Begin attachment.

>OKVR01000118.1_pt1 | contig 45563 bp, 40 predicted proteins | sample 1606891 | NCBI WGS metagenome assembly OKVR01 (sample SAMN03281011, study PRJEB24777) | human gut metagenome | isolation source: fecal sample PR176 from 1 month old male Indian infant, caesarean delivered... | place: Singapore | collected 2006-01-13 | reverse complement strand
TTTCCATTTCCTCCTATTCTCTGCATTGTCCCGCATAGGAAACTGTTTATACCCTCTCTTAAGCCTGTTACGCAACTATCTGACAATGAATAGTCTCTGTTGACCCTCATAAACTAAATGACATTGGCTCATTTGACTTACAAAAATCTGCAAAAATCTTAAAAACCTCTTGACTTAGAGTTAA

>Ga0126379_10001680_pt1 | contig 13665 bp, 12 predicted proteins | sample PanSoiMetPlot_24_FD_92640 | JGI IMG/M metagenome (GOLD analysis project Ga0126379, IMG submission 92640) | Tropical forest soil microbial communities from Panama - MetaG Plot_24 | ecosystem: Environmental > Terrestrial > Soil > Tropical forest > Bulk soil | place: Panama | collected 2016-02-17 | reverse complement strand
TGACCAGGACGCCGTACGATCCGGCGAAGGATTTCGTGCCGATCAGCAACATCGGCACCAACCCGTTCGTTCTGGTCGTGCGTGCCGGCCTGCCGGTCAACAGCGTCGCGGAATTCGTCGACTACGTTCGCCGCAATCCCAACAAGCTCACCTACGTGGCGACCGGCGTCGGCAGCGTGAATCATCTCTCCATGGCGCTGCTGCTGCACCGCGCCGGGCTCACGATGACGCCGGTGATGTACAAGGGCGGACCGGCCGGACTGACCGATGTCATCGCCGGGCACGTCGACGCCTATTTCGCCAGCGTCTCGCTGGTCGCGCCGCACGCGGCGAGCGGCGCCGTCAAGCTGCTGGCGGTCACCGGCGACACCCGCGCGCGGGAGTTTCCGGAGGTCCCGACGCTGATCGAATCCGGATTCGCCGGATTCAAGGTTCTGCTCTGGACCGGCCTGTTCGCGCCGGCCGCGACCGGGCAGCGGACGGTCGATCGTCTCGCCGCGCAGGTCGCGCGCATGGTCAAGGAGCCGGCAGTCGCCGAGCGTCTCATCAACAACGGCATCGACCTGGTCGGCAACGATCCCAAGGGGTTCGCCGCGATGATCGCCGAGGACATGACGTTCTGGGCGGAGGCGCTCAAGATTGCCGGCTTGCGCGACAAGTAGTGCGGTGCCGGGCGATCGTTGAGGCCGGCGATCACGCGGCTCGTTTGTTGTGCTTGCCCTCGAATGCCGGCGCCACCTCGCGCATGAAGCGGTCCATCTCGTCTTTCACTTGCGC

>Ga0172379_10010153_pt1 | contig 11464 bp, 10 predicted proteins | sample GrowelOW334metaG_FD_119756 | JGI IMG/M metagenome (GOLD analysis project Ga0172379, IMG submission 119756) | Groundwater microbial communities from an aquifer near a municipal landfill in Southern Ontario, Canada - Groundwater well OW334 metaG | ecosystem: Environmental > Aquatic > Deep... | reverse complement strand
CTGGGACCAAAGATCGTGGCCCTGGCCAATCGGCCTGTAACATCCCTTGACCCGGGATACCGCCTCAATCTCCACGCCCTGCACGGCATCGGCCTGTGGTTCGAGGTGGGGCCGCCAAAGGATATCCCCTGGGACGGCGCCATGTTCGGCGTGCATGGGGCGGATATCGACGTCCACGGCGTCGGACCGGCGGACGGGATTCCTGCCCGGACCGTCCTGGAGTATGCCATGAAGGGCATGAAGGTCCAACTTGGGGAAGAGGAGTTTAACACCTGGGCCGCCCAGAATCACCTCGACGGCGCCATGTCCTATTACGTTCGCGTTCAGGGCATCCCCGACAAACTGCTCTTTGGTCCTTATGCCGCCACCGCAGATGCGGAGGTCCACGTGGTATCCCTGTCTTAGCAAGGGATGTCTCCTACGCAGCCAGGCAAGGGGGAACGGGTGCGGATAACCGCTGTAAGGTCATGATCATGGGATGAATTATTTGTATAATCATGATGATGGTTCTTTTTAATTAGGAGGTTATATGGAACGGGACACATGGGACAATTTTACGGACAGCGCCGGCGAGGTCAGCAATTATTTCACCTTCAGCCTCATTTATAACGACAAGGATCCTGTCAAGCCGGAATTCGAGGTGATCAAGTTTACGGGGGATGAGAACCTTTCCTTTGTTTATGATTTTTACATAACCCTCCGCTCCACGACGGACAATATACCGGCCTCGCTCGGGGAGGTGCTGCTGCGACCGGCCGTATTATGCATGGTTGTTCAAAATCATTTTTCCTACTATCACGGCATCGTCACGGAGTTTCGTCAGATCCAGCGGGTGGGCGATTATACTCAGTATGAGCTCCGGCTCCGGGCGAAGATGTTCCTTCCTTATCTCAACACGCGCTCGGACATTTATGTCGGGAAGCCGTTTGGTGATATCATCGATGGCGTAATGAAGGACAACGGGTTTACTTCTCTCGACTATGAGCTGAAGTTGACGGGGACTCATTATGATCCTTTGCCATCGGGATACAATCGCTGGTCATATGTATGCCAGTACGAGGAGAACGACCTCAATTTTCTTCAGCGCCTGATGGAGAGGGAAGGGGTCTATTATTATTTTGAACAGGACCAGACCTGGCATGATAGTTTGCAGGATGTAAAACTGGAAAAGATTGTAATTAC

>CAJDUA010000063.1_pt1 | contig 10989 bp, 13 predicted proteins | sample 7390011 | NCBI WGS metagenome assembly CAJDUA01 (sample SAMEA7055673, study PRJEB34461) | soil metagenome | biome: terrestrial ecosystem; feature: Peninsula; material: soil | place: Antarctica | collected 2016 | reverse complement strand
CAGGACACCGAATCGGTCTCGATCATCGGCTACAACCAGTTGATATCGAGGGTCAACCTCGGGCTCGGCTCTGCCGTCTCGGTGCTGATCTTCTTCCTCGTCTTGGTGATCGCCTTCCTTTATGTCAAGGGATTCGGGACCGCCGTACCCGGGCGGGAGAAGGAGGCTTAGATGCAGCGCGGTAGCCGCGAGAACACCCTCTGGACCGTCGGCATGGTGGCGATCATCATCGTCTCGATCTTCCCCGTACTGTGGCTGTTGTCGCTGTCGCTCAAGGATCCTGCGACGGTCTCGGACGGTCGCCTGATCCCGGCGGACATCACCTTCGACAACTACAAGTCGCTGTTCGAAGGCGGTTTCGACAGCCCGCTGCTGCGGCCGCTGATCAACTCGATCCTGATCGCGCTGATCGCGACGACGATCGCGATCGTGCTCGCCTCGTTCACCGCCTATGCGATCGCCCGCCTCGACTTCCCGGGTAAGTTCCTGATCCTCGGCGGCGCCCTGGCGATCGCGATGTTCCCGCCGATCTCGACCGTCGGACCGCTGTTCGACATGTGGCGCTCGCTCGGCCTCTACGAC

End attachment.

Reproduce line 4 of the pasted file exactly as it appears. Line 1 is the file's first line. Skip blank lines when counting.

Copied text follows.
TGACCAGGACGCCGTACGATCCGGCGAAGGATTTCGTGCCGATCAGCAACATCGGCACCAACCCGTTCGTTCTGGTCGTGCGTGCCGGCCTGCCGGTCAACAGCGTCGCGGAATTCGTCGACTACGTTCGCCGCAATCCCAACAAGCTCACCTACGTGGCGACCGGCGTCGGCAGCGTGAATCATCTCTCCATGGCGCTGCTGCTGCACCGCGCCGGGCTCACGATGACGCCGGTGATGTACAAGGGCGGACCGGCCGGACTGACCGATGTCATCGCCGGGCACGTCGACGCCTATTTCGCCAGCGTCTCGCTGGTCGCGCCGCACGCGGCGAGCGGCGCCGTCAAGCTGCTGGCGGTCACCGGCGACACCCGCGCGCGGGAGTTTCCGGAGGTCCCGACGCTGATCGAATCCGGATTCGCCGGATTCAAGGTTCTGCTCTGGACCGGCCTGTTCGCGCCGGCCGCGACCGGGCAGCGGACGGTCGATCGTCTCGCCGCGCAGGTCGCGCGCATGGTCAAGGAGCCGGCAGTCGCCGAGCGTCTCATCAACAACGGCATCGACCTGGTCGGCAACGATCCCAAGGGGTTCGCCGCGATGATCGCCGAGGACATGACGTTCTGGGCGGAGGCGCTCAAGATTGCCGGCTTGCGCGACAAGTAGTGCGGTGCCGGGCGATCGTTGAGGCCGGCGATCACGCGGCTCGTTTGTTGTGCTTGCCCTCGAATGCCGGCGCCACCTCGCGCATGAAGCGGTCCATCTCGTCTTTCACTTGCGC